It says something about the current state of superhero comics when the idea of superheroes not fighting each other seems like a novel concept. It may seem like such a long time ago, but there was once a time when superheroes primarily fought villains, criminals, and monstrous manifestations ripped right out of old Roger Corman movies.
It's getting harder and harder to remember those times. These days, it seems every major superhero team, in both Marvel and DC, can't go a year without fighting one another. Cullen Bunn and Steve McNiven clearly remember those simpler times and if Monsters Unleashed #1 is any indication, they remember them fondly. The challenge for them is to remind readers that there's still a place for stories that don't involve superheroes fighting each other.
It's one of those concepts that shouldn't be such a challenge, but between Civil War II and Batman vs. Superman: Dawn of Justice, it may as well be a chess match with Dr. Doom. Bunn and McNiven are getting back to basics, having Marvel's premier heroes take a break from clashing with each other to confront a new threat. The end result is an over-the-top, action-packed thrill ride that pits iconic heroes against giant monsters. It's as basic a formula it can possibly be without Deadpool making a poop joke, but it works.
The story doesn't try to be overly complex or nuanced. Monsters start falling from the sky in cities all over the world. Marvel's various superhero teams, including the Avengers, the X-men, the Inhumans, the Champions, and the Guardians of the Galaxy, all get to step up and fight some monsters. There's no elaborate exposition. There is some mystery, but Bunn never lets it get in the way of the spectacle of heroes fighting monsters.
He seems to understand the audience. He knows there's too much entertainment value in giant monsters. It should be as obvious as a temper tantrum by the Hulk, but it still feels refreshing in that it provides a simple, entertaining story that allows heroes to just be heroes. Nobody has to worry about characters acting strangely, timelines being tampered with, or reputations being ruined. It's just heroes fighting monsters. No fan need agonize over their favorite characters and in at a time where Captain America can be a Hydra agent, that counts for something.
That's not to say that the narrative in Monsters Unleashed #1 is overly simple. It does have some refinements that make it more engaging than a typical Power Rangers rerun, although not by much. While Bunn does make it a point to emphasize the battles between heroes and monsters, he does squeeze in some mystery behind the wanton destruction.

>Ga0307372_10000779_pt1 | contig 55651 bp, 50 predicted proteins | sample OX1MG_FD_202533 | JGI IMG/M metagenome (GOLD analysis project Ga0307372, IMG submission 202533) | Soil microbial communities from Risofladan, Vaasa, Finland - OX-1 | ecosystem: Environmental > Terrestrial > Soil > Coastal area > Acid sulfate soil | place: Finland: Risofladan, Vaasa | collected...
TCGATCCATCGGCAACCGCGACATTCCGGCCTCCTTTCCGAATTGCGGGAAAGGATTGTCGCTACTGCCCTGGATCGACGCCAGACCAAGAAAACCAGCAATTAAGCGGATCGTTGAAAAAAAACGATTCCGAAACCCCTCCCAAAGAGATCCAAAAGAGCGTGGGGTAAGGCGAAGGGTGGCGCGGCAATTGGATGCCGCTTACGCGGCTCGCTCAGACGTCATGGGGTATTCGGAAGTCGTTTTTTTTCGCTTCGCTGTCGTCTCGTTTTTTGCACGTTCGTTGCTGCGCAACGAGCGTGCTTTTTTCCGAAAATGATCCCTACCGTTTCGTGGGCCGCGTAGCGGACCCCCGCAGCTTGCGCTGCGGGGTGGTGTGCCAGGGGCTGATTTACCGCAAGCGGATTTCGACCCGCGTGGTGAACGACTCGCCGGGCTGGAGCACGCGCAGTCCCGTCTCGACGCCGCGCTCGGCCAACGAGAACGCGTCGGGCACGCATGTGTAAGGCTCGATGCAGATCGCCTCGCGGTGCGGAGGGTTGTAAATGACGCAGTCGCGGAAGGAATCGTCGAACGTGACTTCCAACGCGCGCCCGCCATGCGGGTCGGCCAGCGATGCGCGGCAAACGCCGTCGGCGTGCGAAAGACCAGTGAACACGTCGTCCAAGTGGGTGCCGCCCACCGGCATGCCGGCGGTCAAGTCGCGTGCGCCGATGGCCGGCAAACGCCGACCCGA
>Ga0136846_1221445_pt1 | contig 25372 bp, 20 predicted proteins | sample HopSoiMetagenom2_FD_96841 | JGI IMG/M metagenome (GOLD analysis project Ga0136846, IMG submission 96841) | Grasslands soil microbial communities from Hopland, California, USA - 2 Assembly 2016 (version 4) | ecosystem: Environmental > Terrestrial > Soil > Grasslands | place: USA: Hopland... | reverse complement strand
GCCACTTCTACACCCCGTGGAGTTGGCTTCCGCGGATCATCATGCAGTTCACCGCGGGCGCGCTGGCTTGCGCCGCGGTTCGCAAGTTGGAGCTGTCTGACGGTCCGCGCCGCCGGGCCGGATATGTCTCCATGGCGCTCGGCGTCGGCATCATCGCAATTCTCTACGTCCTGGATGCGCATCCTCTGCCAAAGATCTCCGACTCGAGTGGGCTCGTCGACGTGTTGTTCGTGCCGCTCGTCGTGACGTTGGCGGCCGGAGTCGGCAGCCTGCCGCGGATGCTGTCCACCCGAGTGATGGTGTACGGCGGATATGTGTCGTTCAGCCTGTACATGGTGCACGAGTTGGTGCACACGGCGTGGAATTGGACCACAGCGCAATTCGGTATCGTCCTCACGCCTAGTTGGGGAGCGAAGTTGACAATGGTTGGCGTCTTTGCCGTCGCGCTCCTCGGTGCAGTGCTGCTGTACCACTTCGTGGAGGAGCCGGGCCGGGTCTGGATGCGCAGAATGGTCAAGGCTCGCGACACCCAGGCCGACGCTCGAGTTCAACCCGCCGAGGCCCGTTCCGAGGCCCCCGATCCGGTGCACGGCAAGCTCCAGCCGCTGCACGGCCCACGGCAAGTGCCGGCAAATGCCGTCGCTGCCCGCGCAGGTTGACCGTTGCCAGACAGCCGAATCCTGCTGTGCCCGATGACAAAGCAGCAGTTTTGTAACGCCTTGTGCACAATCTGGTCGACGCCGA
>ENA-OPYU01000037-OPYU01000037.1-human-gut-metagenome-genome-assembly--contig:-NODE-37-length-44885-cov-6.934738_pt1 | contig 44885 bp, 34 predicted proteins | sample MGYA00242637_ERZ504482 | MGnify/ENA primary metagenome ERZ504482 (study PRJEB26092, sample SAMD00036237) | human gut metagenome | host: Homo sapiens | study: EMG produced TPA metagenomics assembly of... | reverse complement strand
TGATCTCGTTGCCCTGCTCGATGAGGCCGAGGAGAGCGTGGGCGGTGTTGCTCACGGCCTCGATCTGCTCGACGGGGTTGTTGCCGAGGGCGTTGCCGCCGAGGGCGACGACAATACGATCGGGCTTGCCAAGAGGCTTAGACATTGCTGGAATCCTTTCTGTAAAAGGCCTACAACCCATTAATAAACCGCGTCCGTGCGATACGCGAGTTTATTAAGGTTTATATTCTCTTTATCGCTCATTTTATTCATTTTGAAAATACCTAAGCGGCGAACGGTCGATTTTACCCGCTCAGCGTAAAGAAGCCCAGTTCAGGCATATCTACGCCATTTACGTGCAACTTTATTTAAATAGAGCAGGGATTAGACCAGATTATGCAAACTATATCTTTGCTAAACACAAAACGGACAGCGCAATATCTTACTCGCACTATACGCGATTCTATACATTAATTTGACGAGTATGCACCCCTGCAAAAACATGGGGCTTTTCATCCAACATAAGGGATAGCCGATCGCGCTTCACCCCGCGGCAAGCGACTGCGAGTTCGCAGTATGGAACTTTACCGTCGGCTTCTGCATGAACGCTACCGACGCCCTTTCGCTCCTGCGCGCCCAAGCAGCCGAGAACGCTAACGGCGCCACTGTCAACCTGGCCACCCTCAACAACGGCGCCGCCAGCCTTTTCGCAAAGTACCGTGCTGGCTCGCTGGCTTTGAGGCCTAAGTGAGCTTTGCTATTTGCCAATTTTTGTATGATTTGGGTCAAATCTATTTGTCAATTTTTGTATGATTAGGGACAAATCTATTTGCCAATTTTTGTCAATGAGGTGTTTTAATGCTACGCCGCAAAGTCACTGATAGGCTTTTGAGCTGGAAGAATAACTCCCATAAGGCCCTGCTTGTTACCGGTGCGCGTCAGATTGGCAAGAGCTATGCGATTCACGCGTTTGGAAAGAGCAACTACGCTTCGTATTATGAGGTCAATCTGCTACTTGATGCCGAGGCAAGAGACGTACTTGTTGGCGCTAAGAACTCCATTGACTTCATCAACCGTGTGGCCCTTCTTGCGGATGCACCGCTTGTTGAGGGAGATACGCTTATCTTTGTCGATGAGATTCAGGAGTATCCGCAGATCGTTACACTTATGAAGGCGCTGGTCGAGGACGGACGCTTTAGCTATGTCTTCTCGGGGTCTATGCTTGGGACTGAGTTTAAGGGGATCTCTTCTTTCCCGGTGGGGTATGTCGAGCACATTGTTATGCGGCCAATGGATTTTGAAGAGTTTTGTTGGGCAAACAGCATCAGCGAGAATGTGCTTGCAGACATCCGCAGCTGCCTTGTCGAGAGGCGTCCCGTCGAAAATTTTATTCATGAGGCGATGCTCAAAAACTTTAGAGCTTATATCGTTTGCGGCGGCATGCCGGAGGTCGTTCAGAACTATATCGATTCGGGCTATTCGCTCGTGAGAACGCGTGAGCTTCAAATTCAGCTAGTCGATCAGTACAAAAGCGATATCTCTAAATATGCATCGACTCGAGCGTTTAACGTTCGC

The details of that mystery, which involves a kid who enjoys drawing monsters more than fighting them, are somewhat ambiguous. It involves Elsa Bloodstone and another dime-a-dozen doomsday prophecies, of which there are plenty in the Marvel universe. It's not nearly as engaging as seeing the Hulk punch a giant eye monster, but does add a sense of purpose to the hero vs. monster clash. There is a larger story behind it, even if that story offers as few hints as necessary. At the very least, it ensures that Monsters Unleashed #1 never devolves into a glorified Michael Bay movie.
The main appeal of the story is still its simplicity. McNiven's art further supplements that appeal, providing rich and colorful battles that give a diverse cast of heroes plenty of opportunities to shine. These are the kinds of scenes that will never make it into a Marvel movie, if only because even Disney's pockets aren't bottomless. That helps add to the overall spectacle in Monsters Unleashed #1 and in a story that involves giant monsters, that's saying something.
There's something to be said about the overall context of this story. In real estate, it's all about location. That's the key to making a project work. In comics, the closest equivalent is timing. While some stories are indeed timeless, as those of Superman and Captain America have proven, work best when the time is just right in both the real world and the fanciful world of comics.
Stories like the Phoenix Saga and the first Civil War have an impact because they reflect a certain time and sentiment with the audience. Monsters Unleashed is one of those concepts that could be shrugged off in the extremes of the '90s, the macho grittiness of the '80s, or the psychedelic mindscape of the '60s. However, its presence in 2017, a time when audiences are burned out on superheroes fighting each other, feels both right and overdue.
Comics don't need to blow minds, break hearts, and shatter spirits every other week. They just need to entertain. Bunn and McNiven succeed in delivering just that with Monsters Unleashed #1. They go out of their way to avoid complicating the plot. They also avoid crafting a story that devolves into shameless disaster porn as well. There is story. There is mystery. Some details are lacking, but it still works. No major characters are getting reinvented, retconned, or replaced by clones. In this particular era of comics where everything gets shaken up every other year, that counts for something.
Monsters Unleashed #1 is not a story that's going to get anyone thinking too hard about real-world parallels or blurred lines between good and evil. It's not going to reinvent an entire genre either. This story caters to the kid in everybody who plays with action figures, imagines giant monsters attacking big cities, and comes up with over-the-top battles full of fiery explosions and crumbling buildings. Anyone's inner child, especially those that pestered their parents for action figures every Christmas, will be thrilled with this story.
Final Score: 7 out of 10